As of: 12/29/2021 9:29 a.m.
More than 40 million male chicks have been killed in the past year because their rearing is unprofitable. The new Animal Welfare Act is intended to prevent this – but does not go far enough for the Animal Welfare Association.
The German Animal Welfare Association considers the new Animal Welfare Act, which will apply from January 1, 2022, and the ban on killing male day-old chicks contained therein to be inadequate. “This is a long overdue step, but not consistent enough from an animal welfare point of view,” said association president Thomas Schröder to the editorial network Germany. “It is true that hatched male chicks are no longer killed, but the laying hen remains an egg production machine, with bitter consequences for the animal. Chick murder is a question of the system.”
The animal welfare organization criticizes the fact that high-performance breeding continues “unchecked” and that there are still no legal requirements for the rearing and slaughter of brother cocks. “Instead of a sweet, hatched chick, a pain-sensitive embryo is killed as a so-called alternative. According to the new law, such methods should be allowed until 2024,” said the President of the Animal Welfare Association.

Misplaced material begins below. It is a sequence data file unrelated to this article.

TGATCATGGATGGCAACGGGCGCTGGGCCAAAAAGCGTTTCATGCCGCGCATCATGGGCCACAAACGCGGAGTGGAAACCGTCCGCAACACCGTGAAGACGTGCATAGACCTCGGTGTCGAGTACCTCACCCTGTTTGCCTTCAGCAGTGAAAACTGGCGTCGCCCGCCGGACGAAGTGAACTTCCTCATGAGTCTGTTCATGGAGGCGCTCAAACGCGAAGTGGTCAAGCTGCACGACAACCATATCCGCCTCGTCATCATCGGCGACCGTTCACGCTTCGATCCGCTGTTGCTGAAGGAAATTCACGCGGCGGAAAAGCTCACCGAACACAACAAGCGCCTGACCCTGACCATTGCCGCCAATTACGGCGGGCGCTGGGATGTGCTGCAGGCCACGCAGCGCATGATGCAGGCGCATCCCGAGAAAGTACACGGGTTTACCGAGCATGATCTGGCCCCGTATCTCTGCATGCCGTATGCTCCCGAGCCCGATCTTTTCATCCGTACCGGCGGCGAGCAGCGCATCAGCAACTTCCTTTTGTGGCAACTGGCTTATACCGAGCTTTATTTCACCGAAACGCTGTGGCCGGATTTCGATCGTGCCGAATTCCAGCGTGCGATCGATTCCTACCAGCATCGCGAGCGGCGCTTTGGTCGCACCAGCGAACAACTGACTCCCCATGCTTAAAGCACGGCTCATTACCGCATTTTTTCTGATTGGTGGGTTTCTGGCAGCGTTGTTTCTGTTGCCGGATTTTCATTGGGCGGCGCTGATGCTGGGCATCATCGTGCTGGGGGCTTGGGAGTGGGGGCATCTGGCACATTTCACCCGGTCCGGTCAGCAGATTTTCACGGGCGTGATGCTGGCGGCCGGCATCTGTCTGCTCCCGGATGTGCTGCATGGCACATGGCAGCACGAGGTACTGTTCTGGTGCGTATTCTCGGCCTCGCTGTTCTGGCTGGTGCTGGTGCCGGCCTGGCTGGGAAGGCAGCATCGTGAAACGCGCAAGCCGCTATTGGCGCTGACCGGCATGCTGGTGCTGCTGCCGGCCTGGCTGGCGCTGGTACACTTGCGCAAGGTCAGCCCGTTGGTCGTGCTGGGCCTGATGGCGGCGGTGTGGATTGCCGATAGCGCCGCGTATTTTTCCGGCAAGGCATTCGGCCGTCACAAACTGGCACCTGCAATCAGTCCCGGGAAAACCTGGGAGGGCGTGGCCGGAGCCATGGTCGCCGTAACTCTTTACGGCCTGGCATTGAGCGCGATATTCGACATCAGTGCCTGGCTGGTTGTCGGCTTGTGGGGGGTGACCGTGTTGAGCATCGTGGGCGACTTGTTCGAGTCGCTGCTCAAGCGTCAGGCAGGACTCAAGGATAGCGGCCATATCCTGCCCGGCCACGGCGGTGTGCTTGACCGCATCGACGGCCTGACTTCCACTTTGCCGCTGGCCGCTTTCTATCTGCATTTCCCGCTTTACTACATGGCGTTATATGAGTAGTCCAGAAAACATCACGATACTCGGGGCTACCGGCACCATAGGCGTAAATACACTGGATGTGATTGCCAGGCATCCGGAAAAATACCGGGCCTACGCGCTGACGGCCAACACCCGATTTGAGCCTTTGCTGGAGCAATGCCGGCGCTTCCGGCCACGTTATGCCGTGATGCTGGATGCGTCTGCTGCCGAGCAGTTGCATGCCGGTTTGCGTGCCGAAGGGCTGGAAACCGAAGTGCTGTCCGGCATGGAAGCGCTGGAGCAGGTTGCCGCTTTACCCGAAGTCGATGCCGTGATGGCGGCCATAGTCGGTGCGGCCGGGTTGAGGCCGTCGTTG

More than 40 million chicks killed
In May, the Federal Council approved an amendment to the Animal Welfare Act passed by the Bundestag, with which the killing of chicks is to end from January 1, 2022. In the past year, more than 40 million day-old male chicks were shredded or suffocated because their rearing was unprofitable.
Schröder criticized the new law as being intransparent: “Most consumers are not aware that even for eggs that are already marketed in the trade with the indication ‘without killing chicks’, pain-sensitive embryos or even chicks have been killed. In addition, there are none for processed eggs Labeling requirement. ”
“Instead of just prettifying facades like the former Minister Klöckner, the new government must develop an overall political strategy as quickly as possible and promote the promotion of healthier and more robust chicken breeds – so-called dual-purpose chickens,” demanded Schröder.